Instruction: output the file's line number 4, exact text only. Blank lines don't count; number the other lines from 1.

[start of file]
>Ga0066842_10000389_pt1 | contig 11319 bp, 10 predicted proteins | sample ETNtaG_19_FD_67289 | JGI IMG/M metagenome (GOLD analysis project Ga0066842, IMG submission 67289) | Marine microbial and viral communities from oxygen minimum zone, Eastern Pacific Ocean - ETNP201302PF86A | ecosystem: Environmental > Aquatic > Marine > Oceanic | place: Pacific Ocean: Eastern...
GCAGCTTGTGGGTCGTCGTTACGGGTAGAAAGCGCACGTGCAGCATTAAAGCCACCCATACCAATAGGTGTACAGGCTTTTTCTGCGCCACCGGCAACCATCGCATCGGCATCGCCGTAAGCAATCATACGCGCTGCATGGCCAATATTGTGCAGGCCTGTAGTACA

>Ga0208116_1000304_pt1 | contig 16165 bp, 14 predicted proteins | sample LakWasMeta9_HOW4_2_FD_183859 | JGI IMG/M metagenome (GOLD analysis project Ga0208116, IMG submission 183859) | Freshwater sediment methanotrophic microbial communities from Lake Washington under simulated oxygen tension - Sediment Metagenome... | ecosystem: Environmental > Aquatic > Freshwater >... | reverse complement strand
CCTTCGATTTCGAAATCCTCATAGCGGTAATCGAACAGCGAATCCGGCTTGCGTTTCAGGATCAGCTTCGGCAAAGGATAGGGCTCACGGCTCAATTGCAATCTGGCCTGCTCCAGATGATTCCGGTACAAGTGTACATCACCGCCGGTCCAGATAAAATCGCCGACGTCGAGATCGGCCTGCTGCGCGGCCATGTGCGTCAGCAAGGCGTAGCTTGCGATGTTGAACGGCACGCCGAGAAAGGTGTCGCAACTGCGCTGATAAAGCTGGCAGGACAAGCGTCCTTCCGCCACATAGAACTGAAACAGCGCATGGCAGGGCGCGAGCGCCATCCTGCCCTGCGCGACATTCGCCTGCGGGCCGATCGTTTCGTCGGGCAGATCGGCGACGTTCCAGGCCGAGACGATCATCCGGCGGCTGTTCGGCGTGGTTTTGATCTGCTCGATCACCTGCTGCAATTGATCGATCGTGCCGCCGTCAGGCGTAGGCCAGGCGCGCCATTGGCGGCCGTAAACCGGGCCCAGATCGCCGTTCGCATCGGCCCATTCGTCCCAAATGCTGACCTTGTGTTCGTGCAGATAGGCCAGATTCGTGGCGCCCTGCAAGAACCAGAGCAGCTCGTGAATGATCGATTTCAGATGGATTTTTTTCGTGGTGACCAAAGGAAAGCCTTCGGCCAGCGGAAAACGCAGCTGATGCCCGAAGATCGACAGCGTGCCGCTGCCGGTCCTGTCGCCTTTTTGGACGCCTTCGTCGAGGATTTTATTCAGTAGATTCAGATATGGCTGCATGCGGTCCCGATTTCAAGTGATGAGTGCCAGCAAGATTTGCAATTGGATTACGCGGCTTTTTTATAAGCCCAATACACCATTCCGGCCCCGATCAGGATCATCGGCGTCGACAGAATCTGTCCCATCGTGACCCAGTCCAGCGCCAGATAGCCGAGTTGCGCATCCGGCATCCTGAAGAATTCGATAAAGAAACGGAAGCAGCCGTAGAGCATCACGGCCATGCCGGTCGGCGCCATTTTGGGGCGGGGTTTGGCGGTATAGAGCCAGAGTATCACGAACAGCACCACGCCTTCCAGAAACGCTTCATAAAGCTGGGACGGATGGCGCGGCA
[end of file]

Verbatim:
CCTTCGATTTCGAAATCCTCATAGCGGTAATCGAACAGCGAATCCGGCTTGCGTTTCAGGATCAGCTTCGGCAAAGGATAGGGCTCACGGCTCAATTGCAATCTGGCCTGCTCCAGATGATTCCGGTACAAGTGTACATCACCGCCGGTCCAGATAAAATCGCCGACGTCGAGATCGGCCTGCTGCGCGGCCATGTGCGTCAGCAAGGCGTAGCTTGCGATGTTGAACGGCACGCCGAGAAAGGTGTCGCAACTGCGCTGATAAAGCTGGCAGGACAAGCGTCCTTCCGCCACATAGAACTGAAACAGCGCATGGCAGGGCGCGAGCGCCATCCTGCCCTGCGCGACATTCGCCTGCGGGCCGATCGTTTCGTCGGGCAGATCGGCGACGTTCCAGGCCGAGACGATCATCCGGCGGCTGTTCGGCGTGGTTTTGATCTGCTCGATCACCTGCTGCAATTGATCGATCGTGCCGCCGTCAGGCGTAGGCCAGGCGCGCCATTGGCGGCCGTAAACCGGGCCCAGATCGCCGTTCGCATCGGCCCATTCGTCCCAAATGCTGACCTTGTGTTCGTGCAGATAGGCCAGATTCGTGGCGCCCTGCAAGAACCAGAGCAGCTCGTGAATGATCGATTTCAGATGGATTTTTTTCGTGGTGACCAAAGGAAAGCCTTCGGCCAGCGGAAAACGCAGCTGATGCCCGAAGATCGACAGCGTGCCGCTGCCGGTCCTGTCGCCTTTTTGGACGCCTTCGTCGAGGATTTTATTCAGTAGATTCAGATATGGCTGCATGCGGTCCCGATTTCAAGTGATGAGTGCCAGCAAGATTTGCAATTGGATTACGCGGCTTTTTTATAAGCCCAATACACCATTCCGGCCCCGATCAGGATCATCGGCGTCGACAGAATCTGTCCCATCGTGACCCAGTCCAGCGCCAGATAGCCGAGTTGCGCATCCGGCATCCTGAAGAATTCGATAAAGAAACGGAAGCAGCCGTAGAGCATCACGGCCATGCCGGTCGGCGCCATTTTGGGGCGGGGTTTGGCGGTATAGAGCCAGAGTATCACGAACAGCACCACGCCTTCCAGAAACGCTTCATAAAGCTGGGACGGATGGCGCGGCA